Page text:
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Exploring Involvement of Community of Water Users in Collaborative Water Resource Governance and Management Regime for Lake Diefenbaker, Saskatchewan, Canada.



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The importance of freshwater to both ecosystems and humans, and its temporal characteristics, give rise to challenges that make it a complex resource to govern and manage globally. Lake Diefenbaker (LD), a man-made lake located in Saskatchewan (SK), Canada, is an important and significant water source of multi-uses for social, economic, and environmental purposes. There has been a call for a collaborative water governance and management regime to overcome precarious management of this lake. To fill the existing collaboration gap in the lake’s water governance and management, the purpose of this research was to explore the ‘community of water users’ involvement in the implementation of a collaborative water governance and management regime at LD. Its objectives were: (i) to understand the initiating conditions necessary for successful implementation of collaborative efforts; (ii) to explore a potential collective institution and to analyze the collective capacity of its members for a collaborative governance and management regime; (iii) to advance management of recreational hazard at the lake by applying a novel Bayesian modelling approach. This research applied a ‘wide and deep’ participatory epistemology, which resulted in recruitment of a wide selection of participants over six months. The research followed a sequential exploratory strategy, whereby data collection and analysis took place in two phases. It also employed several methods and tools, found in both social and natural sciences, giving the research an interdisciplinary orientation. Manuscript one posits that the incentives for, and constraints on participation in governance are predictors of successful collaborative governance efforts such as for collaborative planning for multi-use lakes. Specifically, the results show that water use conflicts originated from lack of both the coherence of regulatory instruments in the current governance regime, and acceptable management procedures in seven areas of: irrigation, industrial, and recreational water uses; reservoir water level for flood control and hydroelectricity production; wastewater and lagoon management; fish farm operations; and regional water development projects. Opportunities to advance a collaborative regime for LD and successful collaborative planning for the seven areas of water uses need to: (i) improve water allocation to dissipate consumptive water use conflicts; (ii) improve regulatory instruments to assuage under-regulation for contemporary water uses; and (iii) develop a LD water use master plan as a shared vision to improve participation in governance. Manuscript two explored formation of a lake association by the community of water users as a collective institution to enable their involvement in the collaborative governance and management regime. This was done by concurrently appraising the inward social context of the community of water users, termed as community attributes (CAs) and the LD’s physical characteristics, termed as biophysical resource characteristics (BRCs), using an enriched institutional analysis and development (IAD) framework, which was adapted from the general IAD framework by Ostrom (2011). The emergence of a collective institution was revealed by the interactions of the BRCs and CAs calculated via the introduced enrichment of a heuristic calculation matrix. The results from the enriched IAD framework were then analyzed further to denote the collective capacity for self-governance within the emergent institution through the performance evaluation criteria of effectiveness, accountability, and adaptability. This emergent lake association, as a formal collective institution, provides the community of water users a structured platform and mechanism for participation in decision-making in the governance and management regime of LD. It also represents their untapped potential as central actors of interest towards advancing collaborative governance and management for LD. Manuscript three was a methodological advancement in investigating an environmental outcome presented as an eco-health issue of concern. It employed a Bayesian modelling using the OpenBUGS software. The investigation was on a microbial recreational hazard that involved swallowing Escherichia coli (E. coli) contaminated water during swimming and boating at LD. The model specified a novel mediated exposure pathway using recreational behaviour of a sub-set of the community of water users, in relation to meteorological and environmental conditions, and water quality indicative of E. coli contamination at 8 recreational sites around LD. The resultant model outputs establishing probabilities for exposure estimates for four events of interests, which were: (i) probability of swallowing water with E. coli from swimming at LD showing a median of 1.14E-4 and 95 % posterior credible interval of (9.95E-6, 5.09E-4) (ii) probability of swallowing water with E.coli following capsizing off a boat at LD having a median of 3.91E-4 and 95% posterior credible interval (2.85E-5 , 0.002) (iii) probability of not swallowing water with E. coli following aggregated events of swimming and from capsizing off a boat, having a median of 0.999 and 95 % posterior credible interval (0.998, 0.999); and probability of swallowing water with E. coli from either swimming or from capsizing off a boat while performing both activities, showing a median of 5.57E-4 and 95% posterior credible interval of 1.02E-45 to 0.002. The contributions from the LD case study towards implementation of collaborative water governance and management when the community of water users are considered were achieved by looking at both outward hindrances that exist outside the community itself, and inward capacities that exist through a collective institution (a lake association). Looking outwardly at both the existing incoherence in regulatory instruments, and the water multi-use contention and conflicts, impediments that exist at the initiation of collaborative efforts, and at the eventual implementation of governance and management regimes were revealed. Looking inwardly, the trust and reciprocity which developed due to consistent interactions formed the ‘within-group-capacity’ that is necessary to resolve water management problems at the lake level, and enhance decision-making abilities so as to influence water resource governance and management at LD. Study of these outward and inward conditions showed how to involve such users in regime implementation, an area of research that has received little attention, compared to studies that have mainly focused on who gets to be involved in such regimes. How to implement desired environmental outcomes from the sub-set of the community of water users of LD using a novel Bayesian model showed implementable eco-health approach for the management of a human health and well-being at a water resource level. Specifically, the Bayesian model established an example of a screening level tool to aid exposure-based decision making at LD. Finally, both the enriched IAD framework and the Bayesian modelling advanced the methodology and the interdisciplinarity by adding new descriptive, diagnostic, and reflective methods for conducting research in collaborative water governance and management. Future research recommendations include: an investigation into how to implement a collaboratively developed water use plans for multiple-use lakes while taking into account competing uses, climatic changes, and potential water scarcity; evaluating how a lake association as a collective institution for LD may function; and by refining the Bayesian model to incorporate even more diverse contextual data and advance the use of risk exposure analysis in applied research for lake water resources management. Research limitations, specifically the fact that First Nations communities within the LD region could not be engaged during the research process has been elaborated in chapter 5. Improvement of actionable ‘on the ground’ practice, are also listed in chapter 5.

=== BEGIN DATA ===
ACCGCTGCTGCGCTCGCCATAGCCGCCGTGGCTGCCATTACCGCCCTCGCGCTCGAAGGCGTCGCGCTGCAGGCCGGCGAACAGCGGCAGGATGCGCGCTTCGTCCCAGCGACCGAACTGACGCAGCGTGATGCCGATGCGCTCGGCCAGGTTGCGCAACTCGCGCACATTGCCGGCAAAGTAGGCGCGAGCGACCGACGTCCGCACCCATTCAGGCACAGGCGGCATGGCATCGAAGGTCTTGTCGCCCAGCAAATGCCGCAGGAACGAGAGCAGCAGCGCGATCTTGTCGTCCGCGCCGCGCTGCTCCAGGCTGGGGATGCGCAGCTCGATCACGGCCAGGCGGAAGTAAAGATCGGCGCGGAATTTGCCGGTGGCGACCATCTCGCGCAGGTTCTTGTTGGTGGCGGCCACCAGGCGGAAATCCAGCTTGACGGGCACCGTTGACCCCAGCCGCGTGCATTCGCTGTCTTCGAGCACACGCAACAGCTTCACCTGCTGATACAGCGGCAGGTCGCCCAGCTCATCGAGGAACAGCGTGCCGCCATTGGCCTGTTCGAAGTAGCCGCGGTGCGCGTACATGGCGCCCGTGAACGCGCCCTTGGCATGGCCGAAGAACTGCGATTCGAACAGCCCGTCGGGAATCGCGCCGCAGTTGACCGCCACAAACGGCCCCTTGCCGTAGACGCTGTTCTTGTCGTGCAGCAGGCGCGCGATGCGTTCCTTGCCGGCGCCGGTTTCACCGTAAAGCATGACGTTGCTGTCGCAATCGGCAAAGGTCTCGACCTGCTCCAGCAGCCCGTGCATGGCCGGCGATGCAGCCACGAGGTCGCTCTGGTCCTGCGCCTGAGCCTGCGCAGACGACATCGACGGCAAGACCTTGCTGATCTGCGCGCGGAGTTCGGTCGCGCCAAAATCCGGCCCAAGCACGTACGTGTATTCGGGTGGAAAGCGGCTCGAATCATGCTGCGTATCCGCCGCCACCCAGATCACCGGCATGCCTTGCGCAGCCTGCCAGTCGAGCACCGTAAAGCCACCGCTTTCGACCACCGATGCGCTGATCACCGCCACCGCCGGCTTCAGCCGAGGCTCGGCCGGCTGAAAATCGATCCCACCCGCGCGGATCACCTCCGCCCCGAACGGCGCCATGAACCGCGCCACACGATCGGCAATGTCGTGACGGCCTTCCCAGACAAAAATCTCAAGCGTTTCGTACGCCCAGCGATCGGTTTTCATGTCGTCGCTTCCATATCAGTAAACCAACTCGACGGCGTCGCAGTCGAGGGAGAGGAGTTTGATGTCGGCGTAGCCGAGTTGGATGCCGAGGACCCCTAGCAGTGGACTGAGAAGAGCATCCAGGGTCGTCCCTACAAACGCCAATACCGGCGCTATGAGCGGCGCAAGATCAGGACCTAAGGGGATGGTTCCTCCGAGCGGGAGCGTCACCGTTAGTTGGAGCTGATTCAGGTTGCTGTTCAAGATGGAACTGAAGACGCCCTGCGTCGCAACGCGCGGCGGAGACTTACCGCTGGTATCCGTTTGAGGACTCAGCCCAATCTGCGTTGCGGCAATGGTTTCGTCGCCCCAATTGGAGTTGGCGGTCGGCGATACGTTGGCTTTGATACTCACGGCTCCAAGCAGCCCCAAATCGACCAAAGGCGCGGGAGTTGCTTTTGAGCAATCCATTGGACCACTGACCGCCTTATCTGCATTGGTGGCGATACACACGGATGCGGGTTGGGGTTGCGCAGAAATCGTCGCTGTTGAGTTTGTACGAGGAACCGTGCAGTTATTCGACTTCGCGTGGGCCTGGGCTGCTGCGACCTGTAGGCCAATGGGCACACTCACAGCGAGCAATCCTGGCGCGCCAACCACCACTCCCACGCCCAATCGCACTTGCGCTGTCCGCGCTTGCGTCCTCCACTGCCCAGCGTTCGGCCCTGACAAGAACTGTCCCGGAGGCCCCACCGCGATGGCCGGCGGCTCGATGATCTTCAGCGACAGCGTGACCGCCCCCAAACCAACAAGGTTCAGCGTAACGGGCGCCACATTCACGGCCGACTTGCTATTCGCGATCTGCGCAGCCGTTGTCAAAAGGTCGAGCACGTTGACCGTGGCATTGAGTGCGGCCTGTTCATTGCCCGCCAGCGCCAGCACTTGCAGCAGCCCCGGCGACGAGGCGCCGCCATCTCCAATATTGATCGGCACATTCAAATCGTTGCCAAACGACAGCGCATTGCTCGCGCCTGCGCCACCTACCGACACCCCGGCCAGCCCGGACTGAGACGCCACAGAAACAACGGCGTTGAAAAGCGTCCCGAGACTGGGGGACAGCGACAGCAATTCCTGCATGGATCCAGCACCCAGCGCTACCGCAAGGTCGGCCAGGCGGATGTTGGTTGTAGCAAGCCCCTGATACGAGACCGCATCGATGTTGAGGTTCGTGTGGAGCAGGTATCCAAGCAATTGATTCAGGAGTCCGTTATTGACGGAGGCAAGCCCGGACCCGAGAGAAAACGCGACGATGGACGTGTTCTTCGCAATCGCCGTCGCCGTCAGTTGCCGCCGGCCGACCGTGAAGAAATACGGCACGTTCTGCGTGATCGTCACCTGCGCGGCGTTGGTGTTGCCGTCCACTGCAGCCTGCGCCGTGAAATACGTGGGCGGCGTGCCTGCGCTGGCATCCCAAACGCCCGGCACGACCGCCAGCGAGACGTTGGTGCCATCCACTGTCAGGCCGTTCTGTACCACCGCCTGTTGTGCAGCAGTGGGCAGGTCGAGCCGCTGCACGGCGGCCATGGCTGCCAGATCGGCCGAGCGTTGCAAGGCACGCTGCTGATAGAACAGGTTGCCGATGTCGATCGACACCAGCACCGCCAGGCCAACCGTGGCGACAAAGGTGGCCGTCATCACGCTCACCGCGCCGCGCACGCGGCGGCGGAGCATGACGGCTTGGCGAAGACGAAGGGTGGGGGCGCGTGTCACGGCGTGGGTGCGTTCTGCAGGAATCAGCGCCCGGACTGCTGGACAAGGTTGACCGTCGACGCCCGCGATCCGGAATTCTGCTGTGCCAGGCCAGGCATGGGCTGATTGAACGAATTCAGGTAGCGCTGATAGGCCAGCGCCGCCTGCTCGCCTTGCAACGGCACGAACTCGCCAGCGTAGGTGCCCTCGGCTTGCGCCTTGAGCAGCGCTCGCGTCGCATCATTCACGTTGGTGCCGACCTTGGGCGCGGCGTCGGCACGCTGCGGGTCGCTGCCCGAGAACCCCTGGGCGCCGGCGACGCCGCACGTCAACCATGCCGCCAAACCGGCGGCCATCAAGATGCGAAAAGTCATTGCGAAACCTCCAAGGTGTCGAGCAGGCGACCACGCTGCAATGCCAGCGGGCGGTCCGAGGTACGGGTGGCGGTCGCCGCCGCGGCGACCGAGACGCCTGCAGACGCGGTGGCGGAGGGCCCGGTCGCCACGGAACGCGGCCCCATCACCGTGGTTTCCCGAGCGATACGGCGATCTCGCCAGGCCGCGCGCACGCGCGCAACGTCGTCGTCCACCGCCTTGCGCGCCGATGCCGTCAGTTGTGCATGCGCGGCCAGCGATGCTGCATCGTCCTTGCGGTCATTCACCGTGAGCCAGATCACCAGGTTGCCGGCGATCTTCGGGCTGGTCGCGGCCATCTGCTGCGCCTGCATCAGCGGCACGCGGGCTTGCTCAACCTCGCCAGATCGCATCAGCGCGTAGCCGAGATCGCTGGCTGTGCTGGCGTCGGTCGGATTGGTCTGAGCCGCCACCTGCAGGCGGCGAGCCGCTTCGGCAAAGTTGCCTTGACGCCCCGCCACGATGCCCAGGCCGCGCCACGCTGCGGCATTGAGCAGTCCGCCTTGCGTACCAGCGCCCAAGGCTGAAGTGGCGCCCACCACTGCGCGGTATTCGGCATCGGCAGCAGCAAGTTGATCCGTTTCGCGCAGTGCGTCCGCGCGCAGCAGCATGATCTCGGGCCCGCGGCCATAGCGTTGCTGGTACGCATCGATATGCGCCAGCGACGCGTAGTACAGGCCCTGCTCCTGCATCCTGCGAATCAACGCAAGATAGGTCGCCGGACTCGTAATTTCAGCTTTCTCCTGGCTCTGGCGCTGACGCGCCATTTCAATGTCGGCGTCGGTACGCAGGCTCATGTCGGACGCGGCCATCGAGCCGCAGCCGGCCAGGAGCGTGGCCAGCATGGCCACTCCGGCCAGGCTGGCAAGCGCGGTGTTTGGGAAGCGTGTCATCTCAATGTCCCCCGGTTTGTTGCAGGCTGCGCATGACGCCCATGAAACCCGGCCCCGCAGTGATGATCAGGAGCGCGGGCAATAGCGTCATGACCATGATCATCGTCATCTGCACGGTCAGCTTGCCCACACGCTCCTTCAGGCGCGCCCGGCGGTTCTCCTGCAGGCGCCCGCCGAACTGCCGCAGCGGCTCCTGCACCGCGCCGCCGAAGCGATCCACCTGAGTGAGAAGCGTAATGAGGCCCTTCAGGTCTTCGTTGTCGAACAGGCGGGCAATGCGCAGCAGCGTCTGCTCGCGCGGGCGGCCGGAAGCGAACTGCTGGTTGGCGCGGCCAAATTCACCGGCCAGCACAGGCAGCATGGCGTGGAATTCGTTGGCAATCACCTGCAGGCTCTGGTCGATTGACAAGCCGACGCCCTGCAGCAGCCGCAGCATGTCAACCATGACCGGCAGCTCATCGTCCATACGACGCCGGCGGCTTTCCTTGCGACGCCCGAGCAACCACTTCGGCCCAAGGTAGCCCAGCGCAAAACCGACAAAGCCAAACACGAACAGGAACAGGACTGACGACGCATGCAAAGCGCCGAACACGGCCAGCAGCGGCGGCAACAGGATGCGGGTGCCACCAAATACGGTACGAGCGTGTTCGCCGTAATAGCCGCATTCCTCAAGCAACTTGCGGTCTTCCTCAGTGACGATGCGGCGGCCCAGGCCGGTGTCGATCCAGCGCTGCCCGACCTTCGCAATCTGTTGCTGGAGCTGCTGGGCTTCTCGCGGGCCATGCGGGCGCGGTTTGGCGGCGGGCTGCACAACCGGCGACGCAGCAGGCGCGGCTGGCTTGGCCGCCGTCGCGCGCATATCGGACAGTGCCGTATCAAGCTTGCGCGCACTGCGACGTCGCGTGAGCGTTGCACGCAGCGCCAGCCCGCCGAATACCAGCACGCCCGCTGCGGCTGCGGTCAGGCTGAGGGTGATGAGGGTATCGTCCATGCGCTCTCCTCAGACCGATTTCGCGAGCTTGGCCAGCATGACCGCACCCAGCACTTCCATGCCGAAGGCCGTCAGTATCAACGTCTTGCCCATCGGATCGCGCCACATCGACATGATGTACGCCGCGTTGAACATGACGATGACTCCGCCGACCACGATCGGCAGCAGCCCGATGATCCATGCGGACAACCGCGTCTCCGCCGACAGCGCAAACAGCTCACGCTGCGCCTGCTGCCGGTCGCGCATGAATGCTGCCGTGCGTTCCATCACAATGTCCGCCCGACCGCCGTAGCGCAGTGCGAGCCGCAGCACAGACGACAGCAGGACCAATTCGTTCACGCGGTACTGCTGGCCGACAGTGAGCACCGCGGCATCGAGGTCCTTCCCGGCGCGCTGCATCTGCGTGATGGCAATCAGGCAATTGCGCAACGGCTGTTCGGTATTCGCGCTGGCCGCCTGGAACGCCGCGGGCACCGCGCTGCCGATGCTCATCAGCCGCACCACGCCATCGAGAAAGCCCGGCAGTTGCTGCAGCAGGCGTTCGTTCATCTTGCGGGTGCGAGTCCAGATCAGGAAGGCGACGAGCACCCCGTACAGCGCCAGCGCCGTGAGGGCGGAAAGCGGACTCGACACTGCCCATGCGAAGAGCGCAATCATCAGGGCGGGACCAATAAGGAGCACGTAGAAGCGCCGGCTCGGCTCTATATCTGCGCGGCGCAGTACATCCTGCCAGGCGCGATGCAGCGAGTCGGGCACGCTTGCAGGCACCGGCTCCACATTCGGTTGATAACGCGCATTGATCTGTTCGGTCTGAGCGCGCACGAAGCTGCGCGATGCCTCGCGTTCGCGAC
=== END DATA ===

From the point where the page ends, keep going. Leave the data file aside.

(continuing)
Water governance, Water management.



Doctor of Philosophy (Ph.D.)


School of Environment and Sustainability


Environment and Sustainability